In the course of examining gender differences on fly longevity, researchers here find sizable variations in life span between repeated studies. This variation is thought to derive from differences in maintaining a fly population, such as the dietary composition and season of the year. They suggest that this calls into question the detailed data obtained from much of the work involving aging and age-slowing interventions in flies. Reproducibility is critical to establishing whether or not observed effects are real. Flies may thus be a poor choice of model organism for any initial investigation of means to slow or reverse aging.
While our original goal was to understand how genetic variation played a role in costs of reproduction, we discovered strong cohort effects from one study to the next, especially across years. While we did not interrogate environmental and husbandry effects during the course of this experiment, we can surmise that these two factors were the major drivers of the differences we saw between the two replicate experiments, as genetic backgrounds were mostly comprised of iso-female lines.
The largest discrepancies between two years were seen with regards to maximum lifespans. While median lifespans were not changed to a large degree between years/seasons, maximum lifespans were significantly longer in summer 2019 in both sexes. We have several hypotheses, all related to fly husbandry, that could potentially explain this discrepancy. Our most likely, and anecdotally supported, hypothesis is that flies living in the summer are able to maintain better water homeostasis than those in the winter. Even though the incubators were set to approximately 60% humidity, we know that these often fluctuate. A second hypothesis for our observations is that the two experiments were done on slightly different media. As fly diet can have a huge impact on health and longevity, this could be contributing to our observed differences.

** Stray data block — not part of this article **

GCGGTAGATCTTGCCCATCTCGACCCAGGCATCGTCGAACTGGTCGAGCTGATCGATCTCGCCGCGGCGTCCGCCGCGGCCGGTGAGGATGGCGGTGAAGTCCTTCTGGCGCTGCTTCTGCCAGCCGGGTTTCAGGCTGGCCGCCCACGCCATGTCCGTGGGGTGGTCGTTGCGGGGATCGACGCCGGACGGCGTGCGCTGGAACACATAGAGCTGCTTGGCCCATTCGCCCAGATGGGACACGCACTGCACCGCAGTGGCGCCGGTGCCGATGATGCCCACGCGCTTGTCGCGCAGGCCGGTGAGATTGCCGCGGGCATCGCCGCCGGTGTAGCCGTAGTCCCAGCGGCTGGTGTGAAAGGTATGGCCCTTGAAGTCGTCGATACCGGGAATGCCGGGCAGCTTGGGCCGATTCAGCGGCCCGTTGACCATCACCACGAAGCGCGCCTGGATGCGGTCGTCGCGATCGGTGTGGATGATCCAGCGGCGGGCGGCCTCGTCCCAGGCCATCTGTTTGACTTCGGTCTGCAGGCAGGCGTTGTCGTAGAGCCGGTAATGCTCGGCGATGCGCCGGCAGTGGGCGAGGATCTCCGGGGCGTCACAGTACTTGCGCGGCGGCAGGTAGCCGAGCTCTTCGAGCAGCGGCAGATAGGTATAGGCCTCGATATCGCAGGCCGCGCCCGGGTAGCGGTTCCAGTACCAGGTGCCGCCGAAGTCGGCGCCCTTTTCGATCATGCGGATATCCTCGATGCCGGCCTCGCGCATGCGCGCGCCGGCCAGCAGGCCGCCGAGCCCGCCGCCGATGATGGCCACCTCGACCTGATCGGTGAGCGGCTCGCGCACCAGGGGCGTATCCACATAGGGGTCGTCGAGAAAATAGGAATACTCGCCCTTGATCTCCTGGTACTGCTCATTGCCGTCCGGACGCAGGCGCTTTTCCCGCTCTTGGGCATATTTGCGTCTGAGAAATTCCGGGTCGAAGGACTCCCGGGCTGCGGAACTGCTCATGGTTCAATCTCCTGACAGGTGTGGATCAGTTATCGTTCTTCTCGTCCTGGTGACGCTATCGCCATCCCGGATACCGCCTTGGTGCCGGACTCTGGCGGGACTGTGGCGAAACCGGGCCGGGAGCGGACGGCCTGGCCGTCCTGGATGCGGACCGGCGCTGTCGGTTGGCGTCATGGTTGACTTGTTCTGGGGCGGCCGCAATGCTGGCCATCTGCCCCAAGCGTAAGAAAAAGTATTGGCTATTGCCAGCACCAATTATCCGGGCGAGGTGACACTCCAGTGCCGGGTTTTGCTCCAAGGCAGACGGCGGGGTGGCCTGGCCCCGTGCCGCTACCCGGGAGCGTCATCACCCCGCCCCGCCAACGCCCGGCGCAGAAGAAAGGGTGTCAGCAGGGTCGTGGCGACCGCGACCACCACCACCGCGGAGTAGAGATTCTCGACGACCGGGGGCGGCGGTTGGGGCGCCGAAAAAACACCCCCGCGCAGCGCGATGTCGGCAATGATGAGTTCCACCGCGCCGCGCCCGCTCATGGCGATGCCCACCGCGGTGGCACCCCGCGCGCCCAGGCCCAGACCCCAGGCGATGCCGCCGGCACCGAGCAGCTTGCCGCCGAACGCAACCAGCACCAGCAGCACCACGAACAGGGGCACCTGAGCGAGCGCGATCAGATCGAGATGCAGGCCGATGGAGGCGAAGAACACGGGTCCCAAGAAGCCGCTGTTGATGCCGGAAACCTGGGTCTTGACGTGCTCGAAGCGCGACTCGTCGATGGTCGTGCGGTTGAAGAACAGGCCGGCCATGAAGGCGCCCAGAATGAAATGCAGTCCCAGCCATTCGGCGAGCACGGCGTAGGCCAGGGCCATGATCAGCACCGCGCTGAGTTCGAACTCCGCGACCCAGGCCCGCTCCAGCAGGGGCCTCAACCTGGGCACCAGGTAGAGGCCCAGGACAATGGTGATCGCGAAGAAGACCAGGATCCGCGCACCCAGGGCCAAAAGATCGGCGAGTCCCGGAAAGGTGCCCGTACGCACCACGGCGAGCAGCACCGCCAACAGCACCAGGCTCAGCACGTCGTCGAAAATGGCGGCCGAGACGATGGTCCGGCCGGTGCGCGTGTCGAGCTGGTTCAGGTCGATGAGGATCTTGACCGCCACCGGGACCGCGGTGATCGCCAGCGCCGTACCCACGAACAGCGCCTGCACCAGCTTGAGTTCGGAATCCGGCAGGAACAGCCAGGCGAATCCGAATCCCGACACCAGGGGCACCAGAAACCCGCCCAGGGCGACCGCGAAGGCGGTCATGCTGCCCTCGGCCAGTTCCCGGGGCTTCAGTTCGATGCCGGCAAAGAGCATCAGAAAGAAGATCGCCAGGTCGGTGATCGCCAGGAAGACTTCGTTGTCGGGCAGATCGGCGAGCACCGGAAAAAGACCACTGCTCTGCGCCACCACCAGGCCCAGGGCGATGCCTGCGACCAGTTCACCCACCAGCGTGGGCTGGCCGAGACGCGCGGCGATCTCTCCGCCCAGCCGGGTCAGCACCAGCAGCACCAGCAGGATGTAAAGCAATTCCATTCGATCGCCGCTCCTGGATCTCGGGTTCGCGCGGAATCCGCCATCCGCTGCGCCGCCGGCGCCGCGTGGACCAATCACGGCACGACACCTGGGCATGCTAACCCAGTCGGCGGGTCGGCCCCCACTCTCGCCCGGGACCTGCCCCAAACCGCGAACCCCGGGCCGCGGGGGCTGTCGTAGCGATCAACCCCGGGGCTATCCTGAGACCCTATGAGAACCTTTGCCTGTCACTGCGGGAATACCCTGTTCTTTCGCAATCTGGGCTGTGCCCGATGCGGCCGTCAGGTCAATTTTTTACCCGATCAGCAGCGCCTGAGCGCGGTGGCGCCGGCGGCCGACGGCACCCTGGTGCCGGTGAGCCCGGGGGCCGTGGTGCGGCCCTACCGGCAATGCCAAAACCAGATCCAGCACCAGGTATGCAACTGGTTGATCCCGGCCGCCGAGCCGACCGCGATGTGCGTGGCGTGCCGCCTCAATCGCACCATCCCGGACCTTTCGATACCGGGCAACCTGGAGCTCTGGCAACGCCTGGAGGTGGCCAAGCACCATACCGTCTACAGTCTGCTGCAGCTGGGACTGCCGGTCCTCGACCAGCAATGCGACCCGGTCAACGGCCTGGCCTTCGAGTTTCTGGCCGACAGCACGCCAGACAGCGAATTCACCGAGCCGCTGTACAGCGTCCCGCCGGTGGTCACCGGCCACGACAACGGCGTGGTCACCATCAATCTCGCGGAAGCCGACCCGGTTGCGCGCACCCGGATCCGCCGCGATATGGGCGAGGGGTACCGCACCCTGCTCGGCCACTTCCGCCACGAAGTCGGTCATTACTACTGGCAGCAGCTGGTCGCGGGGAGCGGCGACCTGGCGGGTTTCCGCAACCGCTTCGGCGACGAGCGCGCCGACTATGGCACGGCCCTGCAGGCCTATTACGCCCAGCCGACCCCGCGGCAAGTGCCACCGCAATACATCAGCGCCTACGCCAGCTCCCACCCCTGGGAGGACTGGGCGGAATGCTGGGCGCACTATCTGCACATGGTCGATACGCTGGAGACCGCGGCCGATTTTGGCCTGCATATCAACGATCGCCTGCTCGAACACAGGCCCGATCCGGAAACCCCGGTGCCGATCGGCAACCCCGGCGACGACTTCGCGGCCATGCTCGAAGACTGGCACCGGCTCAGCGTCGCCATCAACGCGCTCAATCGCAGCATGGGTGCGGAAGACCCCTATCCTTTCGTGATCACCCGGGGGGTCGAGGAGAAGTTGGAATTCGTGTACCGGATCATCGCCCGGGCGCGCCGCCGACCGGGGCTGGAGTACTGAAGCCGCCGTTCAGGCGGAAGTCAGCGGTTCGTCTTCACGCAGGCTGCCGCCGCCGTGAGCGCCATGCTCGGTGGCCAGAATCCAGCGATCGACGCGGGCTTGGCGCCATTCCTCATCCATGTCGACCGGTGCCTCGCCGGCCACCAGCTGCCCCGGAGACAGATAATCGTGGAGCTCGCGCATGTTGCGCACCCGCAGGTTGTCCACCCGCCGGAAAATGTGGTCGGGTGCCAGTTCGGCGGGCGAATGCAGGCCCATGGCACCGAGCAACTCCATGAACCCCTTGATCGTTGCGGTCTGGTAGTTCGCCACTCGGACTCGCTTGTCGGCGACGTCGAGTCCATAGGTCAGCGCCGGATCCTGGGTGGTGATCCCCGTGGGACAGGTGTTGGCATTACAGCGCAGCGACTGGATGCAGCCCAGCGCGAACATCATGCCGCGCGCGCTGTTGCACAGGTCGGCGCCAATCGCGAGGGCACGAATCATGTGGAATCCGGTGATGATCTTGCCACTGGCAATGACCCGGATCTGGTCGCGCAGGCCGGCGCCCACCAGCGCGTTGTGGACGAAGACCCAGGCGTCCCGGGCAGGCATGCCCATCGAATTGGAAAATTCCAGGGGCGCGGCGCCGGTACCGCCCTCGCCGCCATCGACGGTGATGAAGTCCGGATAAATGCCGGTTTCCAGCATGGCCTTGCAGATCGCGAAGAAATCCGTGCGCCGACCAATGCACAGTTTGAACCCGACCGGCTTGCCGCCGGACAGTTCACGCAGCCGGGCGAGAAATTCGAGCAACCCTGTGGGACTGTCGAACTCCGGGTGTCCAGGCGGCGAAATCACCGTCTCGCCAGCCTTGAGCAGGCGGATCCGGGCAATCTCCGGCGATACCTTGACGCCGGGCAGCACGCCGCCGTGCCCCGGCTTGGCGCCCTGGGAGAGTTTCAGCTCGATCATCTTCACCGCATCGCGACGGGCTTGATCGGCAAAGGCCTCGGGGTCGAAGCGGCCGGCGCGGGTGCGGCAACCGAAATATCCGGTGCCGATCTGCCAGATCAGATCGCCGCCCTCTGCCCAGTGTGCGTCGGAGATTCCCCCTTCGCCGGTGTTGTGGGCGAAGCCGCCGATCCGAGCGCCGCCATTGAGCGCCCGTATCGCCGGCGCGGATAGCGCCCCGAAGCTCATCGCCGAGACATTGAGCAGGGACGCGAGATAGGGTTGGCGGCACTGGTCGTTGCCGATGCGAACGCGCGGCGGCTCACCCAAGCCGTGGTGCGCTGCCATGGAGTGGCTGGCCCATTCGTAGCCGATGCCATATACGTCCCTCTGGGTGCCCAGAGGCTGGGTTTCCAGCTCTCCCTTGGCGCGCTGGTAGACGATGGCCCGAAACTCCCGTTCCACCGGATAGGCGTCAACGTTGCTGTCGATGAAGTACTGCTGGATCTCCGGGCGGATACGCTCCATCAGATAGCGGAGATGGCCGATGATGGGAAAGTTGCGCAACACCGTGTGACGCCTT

This lack of reproducibility in significant results between our two cohorts suggests that for certain questions the use of iso-female strains for determining genes that affect different phenotypes will require exquisite attention to husbandry details. The Drosophila Genetics Reference Panel (DGRP) has been used over the past decade to measure dozens of different biological phenotypes with conclusions about the genes playing a causal role in the phenotypes in question. However, if small environmental perturbations can make such differences in something a fundamental as sex differences in longevity, it is possible that many phenotypes may be more sensitive to subtle environmental variation than is generally supposed. As the fruit fly is used as the primary model organism to test novel compounds for their lifespan-extending effect, our results suggest that reproducibility between and even within laboratories might prove difficult.